HPV is a small non-enveloped virus that belongs to the Papillomaviridae family. Its genome consists of circular double-stranded DNA that contains approximately 8000 bp organized in three regions: a regulatory, noncoding region known as the long control region (LCR), the early (E) region, which encodes for products involved in viral replication, and the late (L) region, which encodes for structural proteins [12]. The E region includes 6–8 open reading frames (ORF) that encode for E1, E2, E5, E6, E7, and E1^E4 proteins. L region encodes for L1 and L2 which are major and minor capsid proteins. The LCR is approximately 1000 bp in length and divided into three segments: a 5′ segment that contains transcription termination signals and a region of nuclear matrix binding; a central segment that contains binding sites for viral and cellular transcription factors involved in the regulation of the viral gene expression; and, finally, a 3′segment that contains the replication origin and the early promoter [13,14]. To date, more than 210 HPV genotypes have been described, characterized and classified into five genera (α, β, γ, μ, ν) based on the analysis of their genome sequence, tropism, and association with different diseases [15]. HPV enters basal cells through microlesions into the cutaneous or mucous epithelia. Then, viral particles through L1 protein bind to heparan sulfate proteoglycans (HSPGs), which promote a conformational change into the capsid. This allows them to bind to cell receptors involved in HPV entry [16,17]. Additionally, α6β4 integrins and tetraspanins are both required for HPV uptake [18,19]. Finally, virion endocytosis occurs through a macropinocytosis-like mechanism [20].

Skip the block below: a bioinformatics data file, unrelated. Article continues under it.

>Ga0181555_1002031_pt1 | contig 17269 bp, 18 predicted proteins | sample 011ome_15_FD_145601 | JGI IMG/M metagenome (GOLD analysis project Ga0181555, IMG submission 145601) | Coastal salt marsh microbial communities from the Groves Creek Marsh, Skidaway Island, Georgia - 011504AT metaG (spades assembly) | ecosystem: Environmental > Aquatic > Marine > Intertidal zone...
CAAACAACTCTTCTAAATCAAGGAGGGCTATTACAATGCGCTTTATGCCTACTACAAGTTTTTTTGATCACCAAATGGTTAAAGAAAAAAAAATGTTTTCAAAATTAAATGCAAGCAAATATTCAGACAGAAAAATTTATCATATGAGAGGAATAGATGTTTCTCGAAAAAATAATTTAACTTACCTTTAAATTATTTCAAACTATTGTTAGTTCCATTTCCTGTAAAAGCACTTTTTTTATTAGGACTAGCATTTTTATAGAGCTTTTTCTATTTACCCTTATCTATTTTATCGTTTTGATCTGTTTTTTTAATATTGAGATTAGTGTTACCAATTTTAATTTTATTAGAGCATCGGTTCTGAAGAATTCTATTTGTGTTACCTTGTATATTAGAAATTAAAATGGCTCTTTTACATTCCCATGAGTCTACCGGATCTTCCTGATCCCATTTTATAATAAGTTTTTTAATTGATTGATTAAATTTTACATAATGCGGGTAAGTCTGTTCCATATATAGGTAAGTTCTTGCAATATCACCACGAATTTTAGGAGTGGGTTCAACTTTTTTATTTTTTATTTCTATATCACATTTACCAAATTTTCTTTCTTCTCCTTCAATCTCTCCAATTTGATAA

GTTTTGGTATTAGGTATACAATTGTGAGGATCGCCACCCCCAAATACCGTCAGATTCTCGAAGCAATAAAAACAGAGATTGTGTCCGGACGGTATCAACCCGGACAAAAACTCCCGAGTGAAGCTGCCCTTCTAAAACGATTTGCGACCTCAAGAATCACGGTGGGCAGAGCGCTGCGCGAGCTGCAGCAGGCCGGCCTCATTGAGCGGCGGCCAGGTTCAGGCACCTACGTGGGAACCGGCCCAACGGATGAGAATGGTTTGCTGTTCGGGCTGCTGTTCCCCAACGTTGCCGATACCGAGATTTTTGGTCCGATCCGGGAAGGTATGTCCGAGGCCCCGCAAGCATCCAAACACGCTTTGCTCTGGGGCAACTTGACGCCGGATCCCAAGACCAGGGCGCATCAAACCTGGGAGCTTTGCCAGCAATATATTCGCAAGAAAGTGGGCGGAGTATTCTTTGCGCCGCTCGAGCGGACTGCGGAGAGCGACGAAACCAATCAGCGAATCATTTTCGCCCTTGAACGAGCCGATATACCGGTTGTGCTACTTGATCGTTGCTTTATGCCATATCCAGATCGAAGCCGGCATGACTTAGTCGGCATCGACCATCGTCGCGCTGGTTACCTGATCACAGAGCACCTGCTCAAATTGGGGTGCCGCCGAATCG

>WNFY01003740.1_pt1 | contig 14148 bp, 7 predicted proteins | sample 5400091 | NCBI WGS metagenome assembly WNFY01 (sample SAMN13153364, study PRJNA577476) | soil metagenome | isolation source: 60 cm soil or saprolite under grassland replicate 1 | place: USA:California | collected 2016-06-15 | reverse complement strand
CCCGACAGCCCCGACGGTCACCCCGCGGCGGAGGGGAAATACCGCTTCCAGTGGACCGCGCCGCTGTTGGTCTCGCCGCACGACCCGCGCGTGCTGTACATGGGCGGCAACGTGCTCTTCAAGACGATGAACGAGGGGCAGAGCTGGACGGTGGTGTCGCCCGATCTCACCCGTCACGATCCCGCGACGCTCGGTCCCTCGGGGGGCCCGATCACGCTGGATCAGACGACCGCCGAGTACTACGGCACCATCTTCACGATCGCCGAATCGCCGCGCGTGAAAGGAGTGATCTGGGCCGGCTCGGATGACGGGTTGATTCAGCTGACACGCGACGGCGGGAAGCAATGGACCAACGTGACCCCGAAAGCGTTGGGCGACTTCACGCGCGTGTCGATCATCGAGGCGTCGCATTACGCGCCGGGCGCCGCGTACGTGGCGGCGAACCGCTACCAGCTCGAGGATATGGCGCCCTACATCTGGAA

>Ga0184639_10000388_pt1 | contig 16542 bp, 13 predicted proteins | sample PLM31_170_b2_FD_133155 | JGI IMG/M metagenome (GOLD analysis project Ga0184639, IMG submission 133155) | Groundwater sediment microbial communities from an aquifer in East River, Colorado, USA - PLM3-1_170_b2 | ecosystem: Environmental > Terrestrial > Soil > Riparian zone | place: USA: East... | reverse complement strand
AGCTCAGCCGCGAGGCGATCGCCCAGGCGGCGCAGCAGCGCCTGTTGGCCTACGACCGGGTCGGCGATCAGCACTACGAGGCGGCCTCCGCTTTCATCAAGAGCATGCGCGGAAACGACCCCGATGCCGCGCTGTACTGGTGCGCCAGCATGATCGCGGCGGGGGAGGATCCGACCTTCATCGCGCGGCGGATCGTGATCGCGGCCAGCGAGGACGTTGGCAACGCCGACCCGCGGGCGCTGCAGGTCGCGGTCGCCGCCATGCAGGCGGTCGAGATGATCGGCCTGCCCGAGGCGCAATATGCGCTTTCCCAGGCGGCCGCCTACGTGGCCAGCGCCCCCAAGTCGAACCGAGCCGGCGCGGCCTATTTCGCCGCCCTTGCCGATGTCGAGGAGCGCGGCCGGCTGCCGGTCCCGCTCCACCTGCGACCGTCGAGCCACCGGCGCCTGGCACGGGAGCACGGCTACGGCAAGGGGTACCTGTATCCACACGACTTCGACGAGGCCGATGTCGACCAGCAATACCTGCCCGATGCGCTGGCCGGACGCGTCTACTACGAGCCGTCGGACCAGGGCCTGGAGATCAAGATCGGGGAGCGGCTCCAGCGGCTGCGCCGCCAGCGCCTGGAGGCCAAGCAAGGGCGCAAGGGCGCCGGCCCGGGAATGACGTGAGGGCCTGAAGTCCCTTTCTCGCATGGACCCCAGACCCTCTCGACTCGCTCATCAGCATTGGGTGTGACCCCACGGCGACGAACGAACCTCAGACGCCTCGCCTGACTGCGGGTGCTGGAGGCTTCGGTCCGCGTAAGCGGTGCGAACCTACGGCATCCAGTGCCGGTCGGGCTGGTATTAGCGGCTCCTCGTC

Once in the cytoplasm, the viral particle traffics in late endosomes where it dissembles, allowing L2 protein-mediated nucleus translocation [21]. In the nucleus, the viral genome remains as an episome attached to the host genome through the E2 viral protein where HPV replicates, usurping host replication and reparation machinery [22,23]. The HPV replicative cycle is closely related to the proliferation and differentiation of basal epithelial cells. E1 and E2 proteins, encoded by polycistronic RNAs, are involved in the replication and transcription of the viral genome. E1 is a helicase with ATPase activity that catalyzes unwinding DNA [24]. On the other hand, E2 protein works as a transcription factor that binds to cognate sequences in the LCR, regulating the expression of early transcripts in a dose-dependent manner [25]. It has been previously reported that high E2 concentrations prevent transcription factor binding, resulting in complete promoter repression. While at low concentrations, this works as a transcriptional activator of the early HPV promoter [26]. Therefore, the regulation of this promoter is critical for polycistronic RNA expression, which encodes for E6 and E7 oncoproteins. This ultimately leads to proteasomal degradation of p53 and pRb, which leads to the loss of ability to undergo apoptosis and uncontrolled proliferation, respectively [27,28,29]. Thus, both E6 and E7 are basally expressed to induce mitogenic and proliferative responses during viral replication in mucosal and cutaneous epithelia. Even though the roles of E6 and E7 have been well characterized, the role of E5 oncoprotein remains elusive [30]. E5 is located in the membrane of infected cells, where it binds to the epidermal growth factor receptor (EGFR), promoting its dimerization and activation, resulting in mitogenic signals to the nucleus, and thus stimulating cell proliferation [31]. Additionally, there is evidence that E5, E6, and E7 oncoproteins maintain an intracellular environment that promote the efficient replication of the viral genome with the involvement of E1 and E2 [32,33]. The replication of HPV concludes with late promoter (p670 in HPV16) activation in upper differentiated cells, which controls the L1 and L2 expressions. Finally, the assembly and maturation of new virions are carried out in upper layers of stratified epithelium [34]. Interestingly, the E4 protein is translated as an E1^E4 fusion protein from the E1^E4 mRNA [35], which is expressed in upper epithelial layers from the late promoter upstream of E1 ORF [36,37]. It has been demonstrated that calpain, a cellular cysteine protease, cleaves the HPV16 E1^E4 generating species able to multimerize to form amyloid-like fibers, ultimately disrupting the normal dynamics of the keratin networks in the upper epithelia layers [38]. This function of E1^E4 may facilitate the release of HPV particles.